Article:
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Minor-league baseball team wins without a walk or a hit thanks to extra innings tiebreaker rule

CBS Sports logo CBS Sports 8/7/2018 Mike Axisa

Jun 7, 2016; Pittsburgh, PA, USA; General view as MLB baseballs on the field before the Pittsburgh Pirates host the New York Mets in a double header at PNC Park. © Provided by CBS Interactive Inc. Jun 7, 2016; Pittsburgh, PA, USA; General view as MLB baseballs on the field before the Pittsburgh Pirates host the New York Mets in a double header at PNC Park. Monday night, the High Class-A Clearwater Threshers (Phillies) did something that has never once happened in Major League Baseball history. They won despite zero hits and zero walks.

In the second game of their doubleheader against the Tampa Tarpons (Yankees), the Threshers used the new minor-league extra innings tiebreaker rules to push across a run in the eight inning (doubleheader games are seven innings in the minors) and earned a 1-0 win (box score).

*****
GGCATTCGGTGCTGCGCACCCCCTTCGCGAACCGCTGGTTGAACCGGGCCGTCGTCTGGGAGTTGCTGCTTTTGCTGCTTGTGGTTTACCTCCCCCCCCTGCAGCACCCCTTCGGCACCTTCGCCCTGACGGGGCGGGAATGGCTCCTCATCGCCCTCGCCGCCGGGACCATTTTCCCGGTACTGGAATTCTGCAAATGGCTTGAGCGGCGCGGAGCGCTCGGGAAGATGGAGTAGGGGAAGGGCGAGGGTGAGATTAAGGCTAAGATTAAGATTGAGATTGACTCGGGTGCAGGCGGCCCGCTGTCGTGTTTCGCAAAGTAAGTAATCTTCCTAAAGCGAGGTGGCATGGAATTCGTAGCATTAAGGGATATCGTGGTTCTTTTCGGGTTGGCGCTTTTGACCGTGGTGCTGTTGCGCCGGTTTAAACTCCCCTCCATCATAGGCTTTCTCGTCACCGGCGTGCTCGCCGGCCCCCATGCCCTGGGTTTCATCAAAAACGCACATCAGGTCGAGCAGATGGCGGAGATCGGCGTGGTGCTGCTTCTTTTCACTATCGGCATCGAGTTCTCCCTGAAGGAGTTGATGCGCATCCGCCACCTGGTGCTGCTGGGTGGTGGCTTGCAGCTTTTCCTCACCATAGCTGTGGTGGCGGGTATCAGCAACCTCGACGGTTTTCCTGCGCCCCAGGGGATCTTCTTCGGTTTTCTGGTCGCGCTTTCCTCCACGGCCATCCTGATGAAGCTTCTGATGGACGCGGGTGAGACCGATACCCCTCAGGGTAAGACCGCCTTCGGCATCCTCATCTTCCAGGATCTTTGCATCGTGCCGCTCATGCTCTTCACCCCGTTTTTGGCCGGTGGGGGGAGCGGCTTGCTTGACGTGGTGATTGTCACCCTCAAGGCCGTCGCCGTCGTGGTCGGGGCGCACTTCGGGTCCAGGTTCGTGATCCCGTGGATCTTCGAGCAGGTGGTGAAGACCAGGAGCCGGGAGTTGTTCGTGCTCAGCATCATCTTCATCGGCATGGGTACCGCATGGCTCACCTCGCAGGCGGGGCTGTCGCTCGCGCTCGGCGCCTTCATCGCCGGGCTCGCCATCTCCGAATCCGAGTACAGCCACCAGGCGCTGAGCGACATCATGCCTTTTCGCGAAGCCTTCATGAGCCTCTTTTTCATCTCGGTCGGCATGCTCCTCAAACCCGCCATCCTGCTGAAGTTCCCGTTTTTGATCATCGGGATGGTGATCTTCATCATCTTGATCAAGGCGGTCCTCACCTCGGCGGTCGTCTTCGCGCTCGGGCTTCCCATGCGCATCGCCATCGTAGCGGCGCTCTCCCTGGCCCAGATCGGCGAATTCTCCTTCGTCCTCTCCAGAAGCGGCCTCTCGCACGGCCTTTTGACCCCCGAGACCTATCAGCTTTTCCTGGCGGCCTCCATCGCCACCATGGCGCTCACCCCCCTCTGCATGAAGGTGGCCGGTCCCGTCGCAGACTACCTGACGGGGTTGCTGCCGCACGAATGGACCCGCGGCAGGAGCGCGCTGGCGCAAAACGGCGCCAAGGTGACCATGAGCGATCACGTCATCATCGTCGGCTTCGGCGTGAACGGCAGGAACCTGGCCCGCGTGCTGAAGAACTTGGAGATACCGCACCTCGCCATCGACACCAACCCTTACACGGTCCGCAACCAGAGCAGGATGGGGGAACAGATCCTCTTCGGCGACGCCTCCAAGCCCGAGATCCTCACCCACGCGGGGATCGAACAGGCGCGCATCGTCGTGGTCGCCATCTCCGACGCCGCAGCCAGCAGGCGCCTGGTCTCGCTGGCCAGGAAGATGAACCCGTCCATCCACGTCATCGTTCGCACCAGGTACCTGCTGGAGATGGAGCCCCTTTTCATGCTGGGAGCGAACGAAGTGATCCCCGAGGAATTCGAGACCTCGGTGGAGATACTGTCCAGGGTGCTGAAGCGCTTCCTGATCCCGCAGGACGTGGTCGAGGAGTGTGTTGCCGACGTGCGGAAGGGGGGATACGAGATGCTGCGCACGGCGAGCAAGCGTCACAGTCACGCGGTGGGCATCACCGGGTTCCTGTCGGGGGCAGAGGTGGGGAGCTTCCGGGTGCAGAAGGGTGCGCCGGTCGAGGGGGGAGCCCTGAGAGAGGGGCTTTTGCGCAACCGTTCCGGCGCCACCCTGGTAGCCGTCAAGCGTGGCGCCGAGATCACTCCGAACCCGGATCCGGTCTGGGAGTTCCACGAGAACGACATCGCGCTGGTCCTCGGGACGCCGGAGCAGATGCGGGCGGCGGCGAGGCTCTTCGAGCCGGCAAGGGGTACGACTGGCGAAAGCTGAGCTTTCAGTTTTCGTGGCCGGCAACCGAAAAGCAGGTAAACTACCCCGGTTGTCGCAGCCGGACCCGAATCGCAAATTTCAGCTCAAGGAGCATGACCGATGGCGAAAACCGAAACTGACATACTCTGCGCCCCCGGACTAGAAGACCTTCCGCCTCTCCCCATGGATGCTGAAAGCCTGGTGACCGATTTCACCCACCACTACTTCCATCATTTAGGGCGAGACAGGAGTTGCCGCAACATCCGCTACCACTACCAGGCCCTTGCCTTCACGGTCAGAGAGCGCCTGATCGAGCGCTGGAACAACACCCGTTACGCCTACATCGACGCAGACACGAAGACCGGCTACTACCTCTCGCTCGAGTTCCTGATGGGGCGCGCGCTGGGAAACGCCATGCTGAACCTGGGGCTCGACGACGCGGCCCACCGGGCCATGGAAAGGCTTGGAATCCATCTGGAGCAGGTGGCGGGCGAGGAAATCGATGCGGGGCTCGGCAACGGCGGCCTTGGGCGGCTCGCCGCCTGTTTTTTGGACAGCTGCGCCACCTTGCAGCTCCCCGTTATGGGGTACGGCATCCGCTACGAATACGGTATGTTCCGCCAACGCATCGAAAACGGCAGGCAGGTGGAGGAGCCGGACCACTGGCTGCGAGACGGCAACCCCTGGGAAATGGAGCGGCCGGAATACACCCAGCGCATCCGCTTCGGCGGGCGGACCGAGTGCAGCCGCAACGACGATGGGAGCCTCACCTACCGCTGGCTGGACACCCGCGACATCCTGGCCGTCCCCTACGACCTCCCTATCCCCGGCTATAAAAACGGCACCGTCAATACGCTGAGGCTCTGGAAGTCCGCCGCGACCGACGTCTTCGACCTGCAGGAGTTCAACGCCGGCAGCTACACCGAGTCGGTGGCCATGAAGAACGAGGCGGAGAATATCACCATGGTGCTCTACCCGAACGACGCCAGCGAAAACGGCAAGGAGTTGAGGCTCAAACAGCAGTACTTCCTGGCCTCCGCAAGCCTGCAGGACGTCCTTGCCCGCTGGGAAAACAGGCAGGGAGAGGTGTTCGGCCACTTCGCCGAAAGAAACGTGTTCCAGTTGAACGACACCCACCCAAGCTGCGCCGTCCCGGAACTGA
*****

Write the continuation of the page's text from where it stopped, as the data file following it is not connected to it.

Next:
The top of the eighth started with a runner on second base, and that runner advanced to third on an error by Tampa shortstop Diego Castillo. Clearwater second baseman Daniel Brito then brought the run home with a fielder's choice ground ball to first base. The Tarpons were unable to rally in the bottom of the eighth despite starting the inning with a runner at second.

Because of the error, the Tarpons do not get credit with a perfect game. They did not retire every batter. They do get credit for the no-hitter though. 

The extra innings rule makes it possible for a team to throw a perfect game and lose. For example, once the runner is put at second base to start extra innings, a team could bunt him to third and bring him home on a sacrifice fly. No batter reaches base against the pitcher, but a run scored.

We've seen a few no-hitter losses at the MLB level over the years, most recently in 2008, when errors by Jered Weaver and Jeff Mathis allowed the Dodgers to win 1-0 despite getting zero hits. No hits and no walks though? That's never before been done at the MLB level. It was done Monday in the minors though, thanks to the new tiebreaker rule intended to shorten games and also protect young minor league pitchers from being overworked.

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